AstraZeneca’s chief executive has said the UK’s target of vaccinating the top four priority groups against COVID-19 by mid-February will be possible.
In an interview with Italian newspaper La Repubblica, Pascal Soriot said: “By March, the UK will have vaccinated maybe 28 to 30 million people.
“The prime minister has a goal to vaccinate 15 million people by mid-February, and they’re already at 6.5 million. So they will get there.”
Mr Soriot hit back at the EU by saying that “glitches” in the supply of coronavirus vaccines to the bloc are due to it signing its contract three months after the UK.
He admitted there had been “teething problems” in various regions, including Europe and the UK.
He told the newspaper: “But the UK contract was signed three months before the European vaccine deal, so with the UK we have had an extra three months to fix all the glitches we experienced.
“As for Europe, we are three months behind in fixing those glitches.”
His words come amid growing European anger towards the pharmaceutical company, which is accused of failing to deliver the promised number of doses of the vaccine it developed with Oxford University.
The EU has said all companies producing COVID vaccines in the EU would have to provide “early notification” when exporting to third countries.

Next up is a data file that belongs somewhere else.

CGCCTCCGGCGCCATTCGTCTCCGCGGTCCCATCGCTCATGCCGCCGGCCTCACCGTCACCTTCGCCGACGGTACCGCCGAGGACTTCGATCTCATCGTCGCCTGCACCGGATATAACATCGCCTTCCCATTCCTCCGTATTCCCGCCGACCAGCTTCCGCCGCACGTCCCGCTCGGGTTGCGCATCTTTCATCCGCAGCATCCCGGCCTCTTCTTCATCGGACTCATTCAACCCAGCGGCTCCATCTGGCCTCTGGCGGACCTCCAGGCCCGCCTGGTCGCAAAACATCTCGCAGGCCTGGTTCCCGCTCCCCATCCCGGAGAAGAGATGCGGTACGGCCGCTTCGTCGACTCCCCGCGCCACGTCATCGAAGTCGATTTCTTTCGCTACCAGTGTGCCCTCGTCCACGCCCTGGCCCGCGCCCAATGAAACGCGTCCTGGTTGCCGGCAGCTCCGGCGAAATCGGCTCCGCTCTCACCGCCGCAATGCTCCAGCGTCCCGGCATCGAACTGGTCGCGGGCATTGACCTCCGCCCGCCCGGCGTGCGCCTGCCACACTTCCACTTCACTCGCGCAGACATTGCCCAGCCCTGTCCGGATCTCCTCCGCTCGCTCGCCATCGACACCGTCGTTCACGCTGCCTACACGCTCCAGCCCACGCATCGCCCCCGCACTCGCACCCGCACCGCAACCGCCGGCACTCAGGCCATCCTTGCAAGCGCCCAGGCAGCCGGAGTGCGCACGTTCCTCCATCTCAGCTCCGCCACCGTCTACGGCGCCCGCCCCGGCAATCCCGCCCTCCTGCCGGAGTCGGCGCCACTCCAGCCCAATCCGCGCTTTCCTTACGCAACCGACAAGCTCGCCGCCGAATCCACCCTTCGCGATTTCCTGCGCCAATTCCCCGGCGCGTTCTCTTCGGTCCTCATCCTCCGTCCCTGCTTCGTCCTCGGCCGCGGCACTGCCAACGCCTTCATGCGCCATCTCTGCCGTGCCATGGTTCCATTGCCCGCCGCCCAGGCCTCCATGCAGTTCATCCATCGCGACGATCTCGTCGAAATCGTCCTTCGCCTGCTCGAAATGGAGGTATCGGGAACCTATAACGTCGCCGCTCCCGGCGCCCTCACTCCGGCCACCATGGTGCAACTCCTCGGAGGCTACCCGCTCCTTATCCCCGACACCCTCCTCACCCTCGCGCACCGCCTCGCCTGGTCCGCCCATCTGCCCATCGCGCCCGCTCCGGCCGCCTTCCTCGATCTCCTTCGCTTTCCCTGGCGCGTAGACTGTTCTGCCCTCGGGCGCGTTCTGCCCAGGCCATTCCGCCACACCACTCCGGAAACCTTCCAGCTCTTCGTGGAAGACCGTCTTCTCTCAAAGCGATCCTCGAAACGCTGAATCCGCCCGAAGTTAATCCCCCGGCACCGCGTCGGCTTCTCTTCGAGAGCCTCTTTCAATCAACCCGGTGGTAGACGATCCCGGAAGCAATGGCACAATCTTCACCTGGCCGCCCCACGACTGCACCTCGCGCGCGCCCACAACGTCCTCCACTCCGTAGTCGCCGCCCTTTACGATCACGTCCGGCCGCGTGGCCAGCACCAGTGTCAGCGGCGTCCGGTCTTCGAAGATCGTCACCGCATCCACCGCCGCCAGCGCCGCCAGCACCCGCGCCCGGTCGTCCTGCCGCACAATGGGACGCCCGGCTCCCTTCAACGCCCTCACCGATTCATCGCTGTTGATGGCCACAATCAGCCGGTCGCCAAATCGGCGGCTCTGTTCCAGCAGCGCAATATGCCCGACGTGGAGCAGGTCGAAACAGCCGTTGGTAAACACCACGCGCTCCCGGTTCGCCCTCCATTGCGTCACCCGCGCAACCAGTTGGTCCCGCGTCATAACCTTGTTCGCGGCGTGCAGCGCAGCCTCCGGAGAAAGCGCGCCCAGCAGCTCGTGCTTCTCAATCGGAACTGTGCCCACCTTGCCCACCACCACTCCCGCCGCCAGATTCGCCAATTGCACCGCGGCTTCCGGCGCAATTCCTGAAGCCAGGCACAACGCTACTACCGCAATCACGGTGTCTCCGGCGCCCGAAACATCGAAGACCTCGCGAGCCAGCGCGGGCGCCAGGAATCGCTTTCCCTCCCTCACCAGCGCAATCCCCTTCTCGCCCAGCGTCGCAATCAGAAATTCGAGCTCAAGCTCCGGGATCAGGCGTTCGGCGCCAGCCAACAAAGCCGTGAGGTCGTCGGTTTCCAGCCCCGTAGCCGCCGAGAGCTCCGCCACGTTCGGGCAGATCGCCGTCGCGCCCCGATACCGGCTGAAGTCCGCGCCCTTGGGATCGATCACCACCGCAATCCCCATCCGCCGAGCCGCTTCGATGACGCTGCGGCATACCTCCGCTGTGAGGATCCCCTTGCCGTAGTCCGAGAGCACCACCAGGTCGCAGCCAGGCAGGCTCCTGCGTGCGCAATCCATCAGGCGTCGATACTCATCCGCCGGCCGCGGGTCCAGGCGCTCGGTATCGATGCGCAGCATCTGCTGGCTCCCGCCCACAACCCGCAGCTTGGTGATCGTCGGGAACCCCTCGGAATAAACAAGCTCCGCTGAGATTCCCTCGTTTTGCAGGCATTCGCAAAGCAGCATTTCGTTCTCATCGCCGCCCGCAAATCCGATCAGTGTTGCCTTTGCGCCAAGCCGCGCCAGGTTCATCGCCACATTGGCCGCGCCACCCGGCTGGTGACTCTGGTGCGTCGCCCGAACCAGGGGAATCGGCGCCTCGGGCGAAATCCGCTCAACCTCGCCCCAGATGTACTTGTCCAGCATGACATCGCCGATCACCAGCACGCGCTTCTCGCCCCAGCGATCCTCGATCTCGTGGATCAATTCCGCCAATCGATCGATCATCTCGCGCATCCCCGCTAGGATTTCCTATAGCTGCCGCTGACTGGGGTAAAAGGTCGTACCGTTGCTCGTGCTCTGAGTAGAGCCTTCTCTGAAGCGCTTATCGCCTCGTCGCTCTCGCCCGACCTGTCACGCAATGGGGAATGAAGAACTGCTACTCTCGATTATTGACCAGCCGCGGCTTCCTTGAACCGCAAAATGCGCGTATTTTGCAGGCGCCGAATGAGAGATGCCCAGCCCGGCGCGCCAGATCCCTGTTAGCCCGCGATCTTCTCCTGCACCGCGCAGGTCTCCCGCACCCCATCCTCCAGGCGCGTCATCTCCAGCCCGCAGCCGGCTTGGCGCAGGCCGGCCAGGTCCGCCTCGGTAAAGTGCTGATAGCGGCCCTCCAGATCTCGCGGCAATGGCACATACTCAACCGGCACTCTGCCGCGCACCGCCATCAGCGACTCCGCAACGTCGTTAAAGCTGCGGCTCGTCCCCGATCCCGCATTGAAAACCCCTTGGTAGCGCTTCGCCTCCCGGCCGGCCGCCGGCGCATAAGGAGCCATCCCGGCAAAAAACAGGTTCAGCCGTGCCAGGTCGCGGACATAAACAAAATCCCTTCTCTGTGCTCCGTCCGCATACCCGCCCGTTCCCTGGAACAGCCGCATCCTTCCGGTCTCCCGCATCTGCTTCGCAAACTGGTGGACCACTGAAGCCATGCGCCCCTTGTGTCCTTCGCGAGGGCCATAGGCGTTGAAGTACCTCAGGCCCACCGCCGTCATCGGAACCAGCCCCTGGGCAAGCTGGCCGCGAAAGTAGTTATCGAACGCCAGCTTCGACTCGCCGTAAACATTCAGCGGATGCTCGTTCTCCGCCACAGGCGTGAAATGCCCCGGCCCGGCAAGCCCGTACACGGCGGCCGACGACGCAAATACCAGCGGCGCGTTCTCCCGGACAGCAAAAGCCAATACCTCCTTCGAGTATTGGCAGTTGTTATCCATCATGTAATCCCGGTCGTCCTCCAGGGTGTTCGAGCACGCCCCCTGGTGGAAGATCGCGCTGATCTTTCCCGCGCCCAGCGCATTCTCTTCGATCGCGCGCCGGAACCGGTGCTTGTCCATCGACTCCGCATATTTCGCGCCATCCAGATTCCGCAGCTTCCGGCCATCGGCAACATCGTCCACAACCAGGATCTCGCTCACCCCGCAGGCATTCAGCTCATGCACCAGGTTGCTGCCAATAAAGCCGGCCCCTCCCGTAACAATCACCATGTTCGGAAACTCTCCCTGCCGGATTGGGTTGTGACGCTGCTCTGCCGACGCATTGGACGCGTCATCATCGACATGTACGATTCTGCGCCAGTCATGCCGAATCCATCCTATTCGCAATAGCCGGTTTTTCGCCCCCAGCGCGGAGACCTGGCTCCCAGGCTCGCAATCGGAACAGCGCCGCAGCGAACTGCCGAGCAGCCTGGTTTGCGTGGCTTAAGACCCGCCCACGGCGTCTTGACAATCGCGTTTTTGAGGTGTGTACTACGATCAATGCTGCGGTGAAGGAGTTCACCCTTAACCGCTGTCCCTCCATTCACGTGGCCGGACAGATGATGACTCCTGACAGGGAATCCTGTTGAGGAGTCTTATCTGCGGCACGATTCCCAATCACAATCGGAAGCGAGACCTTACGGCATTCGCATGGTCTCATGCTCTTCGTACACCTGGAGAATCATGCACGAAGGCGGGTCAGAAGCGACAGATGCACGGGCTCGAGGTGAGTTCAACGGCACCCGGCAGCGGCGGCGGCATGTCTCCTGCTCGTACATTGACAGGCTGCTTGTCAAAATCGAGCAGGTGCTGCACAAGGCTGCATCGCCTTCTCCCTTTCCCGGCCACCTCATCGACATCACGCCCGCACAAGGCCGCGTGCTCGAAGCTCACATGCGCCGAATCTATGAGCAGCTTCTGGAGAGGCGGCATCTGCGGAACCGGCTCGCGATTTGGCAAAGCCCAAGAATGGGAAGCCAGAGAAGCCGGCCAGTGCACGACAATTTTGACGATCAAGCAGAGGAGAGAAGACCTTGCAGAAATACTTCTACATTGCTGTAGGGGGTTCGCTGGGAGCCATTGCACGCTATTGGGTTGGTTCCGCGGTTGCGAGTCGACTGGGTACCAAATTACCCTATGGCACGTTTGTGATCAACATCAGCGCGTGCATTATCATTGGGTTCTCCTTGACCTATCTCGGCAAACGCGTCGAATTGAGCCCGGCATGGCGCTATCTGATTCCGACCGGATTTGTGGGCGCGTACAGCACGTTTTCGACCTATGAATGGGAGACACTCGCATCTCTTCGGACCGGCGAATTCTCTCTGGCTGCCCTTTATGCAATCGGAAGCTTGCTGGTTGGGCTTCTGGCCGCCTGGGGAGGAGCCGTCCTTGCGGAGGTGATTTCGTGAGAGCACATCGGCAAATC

This move could in turn affect the UK’s supply of the Pfizer-BioNTech vaccine, which is made in Belgium, but both Prime Minister Boris Johnson and vaccines minister Nadhim Zahawi said they were confident supply would not be interrupted.
Mr Soriot said his company’s global capacity is about 100 million vaccine doses a month, adding that most vaccines have a capacity of 100 million doses a year.
“Of course, we are ramping up production and Europe is getting 17% of this global production in February for a population that is 5% of the world population…We are in the ramp-up phase and basically it will improve, but it takes time.”
Mr Soriot also blamed “really bad luck”, adding: “Actually, there’s nothing mysterious about it.
“But look, the sites that have the lowest productivity in the network are the sites that are supplying Europe and quite honestly, I mean, we’re not doing it on purpose.
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“I’m European, I have Europe at heart… Many people in the management are European. So we want to treat Europe as best we can.
“You know, we do this at no profit, remember? We didn’t go into this to try and make money or whatever. We would like to treat Europe as good as possible. I actually do believe we treated Europe fairly.”
AstraZeneca said last week it would cut supplies to the EU in the first quarter of 2021, citing production problems.
A senior EU official said at the time this meant a 60% reduction to 31 million doses.
In August last year, the bloc agreed to purchase 300 million doses of the AstraZeneca vaccine for €750m, with an option for an additional 100 million.
Britain secured 100 million doses in May 2020, costing £84m.
In a separate interview with Die Welt, Mr Soriot said the volumes agreed with the EU were not binding.
“It’s not a commitment we have to Europe, it’s a best effort,” he said.
“The reason why we said that is because Europe wanted to be supplied more or less at the same time as the UK, even though the contract was signed three months later.”
Mr Soriot added that AstraZeneca is working with Oxford University on a vaccine that will target the South African variant of COVID-19.
He told the newspaper: “Having said that, we’re also working on a vaccine with Oxford University that will target the variant.”